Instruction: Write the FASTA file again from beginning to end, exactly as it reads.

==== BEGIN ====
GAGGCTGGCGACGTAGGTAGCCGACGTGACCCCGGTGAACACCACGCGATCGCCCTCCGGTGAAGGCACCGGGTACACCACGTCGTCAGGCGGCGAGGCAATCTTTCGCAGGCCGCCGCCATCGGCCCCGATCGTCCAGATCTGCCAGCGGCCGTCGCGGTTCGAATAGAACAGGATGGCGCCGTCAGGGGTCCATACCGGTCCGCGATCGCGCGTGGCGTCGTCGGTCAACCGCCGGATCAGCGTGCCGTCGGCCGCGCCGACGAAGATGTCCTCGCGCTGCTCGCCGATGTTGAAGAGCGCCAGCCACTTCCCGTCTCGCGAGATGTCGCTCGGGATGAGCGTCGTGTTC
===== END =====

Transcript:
GAGGCTGGCGACGTAGGTAGCCGACGTGACCCCGGTGAACACCACGCGATCGCCCTCCGGTGAAGGCACCGGGTACACCACGTCGTCAGGCGGCGAGGCAATCTTTCGCAGGCCGCCGCCATCGGCCCCGATCGTCCAGATCTGCCAGCGGCCGTCGCGGTTCGAATAGAACAGGATGGCGCCGTCAGGGGTCCATACCGGTCCGCGATCGCGCGTGGCGTCGTCGGTCAACCGCCGGATCAGCGTGCCGTCGGCCGCGCCGACGAAGATGTCCTCGCGCTGCTCGCCGATGTTGAAGAGCGCCAGCCACTTCCCGTCTCGCGAGATGTCGCTCGGGATGAGCGTCGTGTTC